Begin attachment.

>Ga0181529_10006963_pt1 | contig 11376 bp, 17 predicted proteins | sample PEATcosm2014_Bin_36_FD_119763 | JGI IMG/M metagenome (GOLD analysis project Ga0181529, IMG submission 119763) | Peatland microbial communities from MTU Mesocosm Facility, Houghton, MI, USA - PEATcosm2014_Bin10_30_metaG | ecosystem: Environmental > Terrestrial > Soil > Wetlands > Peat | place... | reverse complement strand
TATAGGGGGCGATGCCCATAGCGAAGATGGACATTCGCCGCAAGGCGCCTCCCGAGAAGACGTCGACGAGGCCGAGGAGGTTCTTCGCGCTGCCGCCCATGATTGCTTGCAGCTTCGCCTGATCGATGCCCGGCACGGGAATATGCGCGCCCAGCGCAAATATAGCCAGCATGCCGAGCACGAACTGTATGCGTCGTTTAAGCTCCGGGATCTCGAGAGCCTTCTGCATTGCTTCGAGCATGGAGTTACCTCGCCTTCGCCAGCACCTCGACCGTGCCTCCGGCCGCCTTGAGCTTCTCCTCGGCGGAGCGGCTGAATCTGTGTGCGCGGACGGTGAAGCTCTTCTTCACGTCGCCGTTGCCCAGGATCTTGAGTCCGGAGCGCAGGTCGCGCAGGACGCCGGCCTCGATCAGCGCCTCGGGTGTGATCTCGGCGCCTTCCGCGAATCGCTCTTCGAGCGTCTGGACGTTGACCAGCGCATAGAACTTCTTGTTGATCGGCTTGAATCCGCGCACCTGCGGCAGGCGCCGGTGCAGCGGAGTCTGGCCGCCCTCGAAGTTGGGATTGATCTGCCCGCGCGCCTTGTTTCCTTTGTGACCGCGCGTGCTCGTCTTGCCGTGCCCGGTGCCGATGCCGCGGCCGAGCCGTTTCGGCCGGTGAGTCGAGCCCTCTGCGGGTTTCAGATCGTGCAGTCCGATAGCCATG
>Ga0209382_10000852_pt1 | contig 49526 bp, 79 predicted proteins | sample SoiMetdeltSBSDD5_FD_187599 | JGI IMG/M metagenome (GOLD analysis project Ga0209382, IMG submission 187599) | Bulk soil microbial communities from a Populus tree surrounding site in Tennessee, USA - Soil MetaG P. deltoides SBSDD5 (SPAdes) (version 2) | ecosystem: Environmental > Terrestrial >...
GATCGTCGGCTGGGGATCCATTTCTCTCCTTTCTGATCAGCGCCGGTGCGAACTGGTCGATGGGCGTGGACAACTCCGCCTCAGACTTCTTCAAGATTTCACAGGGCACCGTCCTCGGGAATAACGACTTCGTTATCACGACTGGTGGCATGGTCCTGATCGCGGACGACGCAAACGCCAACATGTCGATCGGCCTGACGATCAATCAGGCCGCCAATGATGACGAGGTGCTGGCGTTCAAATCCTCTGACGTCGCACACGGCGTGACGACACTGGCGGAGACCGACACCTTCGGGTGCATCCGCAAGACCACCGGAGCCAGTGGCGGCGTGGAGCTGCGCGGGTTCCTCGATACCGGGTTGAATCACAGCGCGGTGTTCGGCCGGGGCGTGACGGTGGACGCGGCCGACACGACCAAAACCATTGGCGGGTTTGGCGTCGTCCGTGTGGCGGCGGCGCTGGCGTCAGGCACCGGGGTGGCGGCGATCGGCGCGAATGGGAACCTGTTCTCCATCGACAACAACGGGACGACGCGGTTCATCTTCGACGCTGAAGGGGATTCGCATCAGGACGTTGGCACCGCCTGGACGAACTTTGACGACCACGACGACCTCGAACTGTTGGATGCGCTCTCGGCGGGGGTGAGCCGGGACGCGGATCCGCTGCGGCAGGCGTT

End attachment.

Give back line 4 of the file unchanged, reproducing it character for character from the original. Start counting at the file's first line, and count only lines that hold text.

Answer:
GATCGTCGGCTGGGGATCCATTTCTCTCCTTTCTGATCAGCGCCGGTGCGAACTGGTCGATGGGCGTGGACAACTCCGCCTCAGACTTCTTCAAGATTTCACAGGGCACCGTCCTCGGGAATAACGACTTCGTTATCACGACTGGTGGCATGGTCCTGATCGCGGACGACGCAAACGCCAACATGTCGATCGGCCTGACGATCAATCAGGCCGCCAATGATGACGAGGTGCTGGCGTTCAAATCCTCTGACGTCGCACACGGCGTGACGACACTGGCGGAGACCGACACCTTCGGGTGCATCCGCAAGACCACCGGAGCCAGTGGCGGCGTGGAGCTGCGCGGGTTCCTCGATACCGGGTTGAATCACAGCGCGGTGTTCGGCCGGGGCGTGACGGTGGACGCGGCCGACACGACCAAAACCATTGGCGGGTTTGGCGTCGTCCGTGTGGCGGCGGCGCTGGCGTCAGGCACCGGGGTGGCGGCGATCGGCGCGAATGGGAACCTGTTCTCCATCGACAACAACGGGACGACGCGGTTCATCTTCGACGCTGAAGGGGATTCGCATCAGGACGTTGGCACCGCCTGGACGAACTTTGACGACCACGACGACCTCGAACTGTTGGATGCGCTCTCGGCGGGGGTGAGCCGGGACGCGGATCCGCTGCGGCAGGCGTT